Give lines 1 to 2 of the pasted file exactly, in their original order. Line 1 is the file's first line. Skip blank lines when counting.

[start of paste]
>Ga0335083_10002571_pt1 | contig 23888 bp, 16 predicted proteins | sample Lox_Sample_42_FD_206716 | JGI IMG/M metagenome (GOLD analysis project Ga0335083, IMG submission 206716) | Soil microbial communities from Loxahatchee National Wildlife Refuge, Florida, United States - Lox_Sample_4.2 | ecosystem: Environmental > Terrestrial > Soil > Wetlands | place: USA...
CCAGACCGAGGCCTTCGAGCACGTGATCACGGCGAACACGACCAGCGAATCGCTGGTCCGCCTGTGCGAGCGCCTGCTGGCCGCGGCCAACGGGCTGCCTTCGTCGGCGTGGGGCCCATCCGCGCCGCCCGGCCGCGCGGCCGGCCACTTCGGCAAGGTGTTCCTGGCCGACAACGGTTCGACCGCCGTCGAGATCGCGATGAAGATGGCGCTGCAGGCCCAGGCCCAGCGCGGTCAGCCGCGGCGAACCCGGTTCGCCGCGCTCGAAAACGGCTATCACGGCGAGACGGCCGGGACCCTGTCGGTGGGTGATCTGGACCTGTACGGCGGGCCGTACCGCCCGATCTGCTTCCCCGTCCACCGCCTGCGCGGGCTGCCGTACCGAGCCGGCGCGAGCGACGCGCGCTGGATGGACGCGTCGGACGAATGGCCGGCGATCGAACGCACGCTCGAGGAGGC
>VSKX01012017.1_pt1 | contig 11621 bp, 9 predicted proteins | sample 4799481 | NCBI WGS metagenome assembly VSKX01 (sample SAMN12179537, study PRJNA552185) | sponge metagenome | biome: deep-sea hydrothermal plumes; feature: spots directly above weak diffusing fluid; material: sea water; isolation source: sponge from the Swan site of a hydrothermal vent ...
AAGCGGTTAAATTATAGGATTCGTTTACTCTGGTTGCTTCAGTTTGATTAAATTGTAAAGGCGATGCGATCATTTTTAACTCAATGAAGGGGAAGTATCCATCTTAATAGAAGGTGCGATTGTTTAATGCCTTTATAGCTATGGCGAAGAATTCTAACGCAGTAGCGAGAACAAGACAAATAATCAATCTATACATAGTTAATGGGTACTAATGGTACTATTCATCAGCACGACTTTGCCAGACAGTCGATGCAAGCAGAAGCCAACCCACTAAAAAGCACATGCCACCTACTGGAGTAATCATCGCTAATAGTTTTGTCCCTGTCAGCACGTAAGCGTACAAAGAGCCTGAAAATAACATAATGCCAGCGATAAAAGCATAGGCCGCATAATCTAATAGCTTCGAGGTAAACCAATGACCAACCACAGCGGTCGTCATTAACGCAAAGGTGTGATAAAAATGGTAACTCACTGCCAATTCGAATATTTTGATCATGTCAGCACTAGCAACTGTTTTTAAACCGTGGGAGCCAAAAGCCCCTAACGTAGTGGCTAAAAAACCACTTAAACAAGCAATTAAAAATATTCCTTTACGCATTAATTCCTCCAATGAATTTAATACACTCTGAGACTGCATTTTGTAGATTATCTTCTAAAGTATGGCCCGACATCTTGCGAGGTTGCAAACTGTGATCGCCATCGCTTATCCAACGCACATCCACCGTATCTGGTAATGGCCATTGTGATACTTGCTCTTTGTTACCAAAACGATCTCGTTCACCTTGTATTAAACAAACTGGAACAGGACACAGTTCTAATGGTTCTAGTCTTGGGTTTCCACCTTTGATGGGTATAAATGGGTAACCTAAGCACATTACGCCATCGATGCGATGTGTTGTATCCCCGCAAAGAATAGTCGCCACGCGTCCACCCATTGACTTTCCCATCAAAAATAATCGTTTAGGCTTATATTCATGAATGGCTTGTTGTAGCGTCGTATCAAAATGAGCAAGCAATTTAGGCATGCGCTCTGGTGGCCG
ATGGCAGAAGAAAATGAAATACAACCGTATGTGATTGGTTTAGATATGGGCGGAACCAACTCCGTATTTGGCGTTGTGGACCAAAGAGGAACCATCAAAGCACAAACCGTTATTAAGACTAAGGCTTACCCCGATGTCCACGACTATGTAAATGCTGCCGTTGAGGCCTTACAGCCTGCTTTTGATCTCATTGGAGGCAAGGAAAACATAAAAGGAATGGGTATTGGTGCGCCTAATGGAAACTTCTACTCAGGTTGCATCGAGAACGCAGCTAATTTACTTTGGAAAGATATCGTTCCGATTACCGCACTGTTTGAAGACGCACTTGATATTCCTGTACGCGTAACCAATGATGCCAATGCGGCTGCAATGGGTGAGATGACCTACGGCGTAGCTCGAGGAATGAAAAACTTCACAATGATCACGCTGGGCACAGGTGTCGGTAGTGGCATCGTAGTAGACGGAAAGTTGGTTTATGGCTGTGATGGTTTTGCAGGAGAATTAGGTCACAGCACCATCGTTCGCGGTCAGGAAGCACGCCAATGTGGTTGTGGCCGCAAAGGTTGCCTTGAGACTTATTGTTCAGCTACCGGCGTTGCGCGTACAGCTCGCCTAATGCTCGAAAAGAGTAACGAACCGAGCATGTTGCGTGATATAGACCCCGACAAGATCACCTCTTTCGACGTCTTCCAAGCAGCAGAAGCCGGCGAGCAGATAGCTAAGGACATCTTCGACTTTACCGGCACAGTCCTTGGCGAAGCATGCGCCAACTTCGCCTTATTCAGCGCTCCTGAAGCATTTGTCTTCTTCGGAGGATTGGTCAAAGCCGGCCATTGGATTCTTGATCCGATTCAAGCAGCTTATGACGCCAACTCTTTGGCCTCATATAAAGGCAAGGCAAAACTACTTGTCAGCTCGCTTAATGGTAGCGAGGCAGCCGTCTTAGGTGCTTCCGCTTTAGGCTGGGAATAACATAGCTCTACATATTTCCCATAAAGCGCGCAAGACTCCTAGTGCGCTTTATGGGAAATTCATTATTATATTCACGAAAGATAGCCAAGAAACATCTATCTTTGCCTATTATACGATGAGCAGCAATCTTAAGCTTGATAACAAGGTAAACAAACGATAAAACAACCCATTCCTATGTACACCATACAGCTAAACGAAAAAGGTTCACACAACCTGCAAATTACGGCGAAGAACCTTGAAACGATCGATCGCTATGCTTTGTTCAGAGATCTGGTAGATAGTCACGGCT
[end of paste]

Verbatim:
>Ga0335083_10002571_pt1 | contig 23888 bp, 16 predicted proteins | sample Lox_Sample_42_FD_206716 | JGI IMG/M metagenome (GOLD analysis project Ga0335083, IMG submission 206716) | Soil microbial communities from Loxahatchee National Wildlife Refuge, Florida, United States - Lox_Sample_4.2 | ecosystem: Environmental > Terrestrial > Soil > Wetlands | place: USA...
CCAGACCGAGGCCTTCGAGCACGTGATCACGGCGAACACGACCAGCGAATCGCTGGTCCGCCTGTGCGAGCGCCTGCTGGCCGCGGCCAACGGGCTGCCTTCGTCGGCGTGGGGCCCATCCGCGCCGCCCGGCCGCGCGGCCGGCCACTTCGGCAAGGTGTTCCTGGCCGACAACGGTTCGACCGCCGTCGAGATCGCGATGAAGATGGCGCTGCAGGCCCAGGCCCAGCGCGGTCAGCCGCGGCGAACCCGGTTCGCCGCGCTCGAAAACGGCTATCACGGCGAGACGGCCGGGACCCTGTCGGTGGGTGATCTGGACCTGTACGGCGGGCCGTACCGCCCGATCTGCTTCCCCGTCCACCGCCTGCGCGGGCTGCCGTACCGAGCCGGCGCGAGCGACGCGCGCTGGATGGACGCGTCGGACGAATGGCCGGCGATCGAACGCACGCTCGAGGAGGC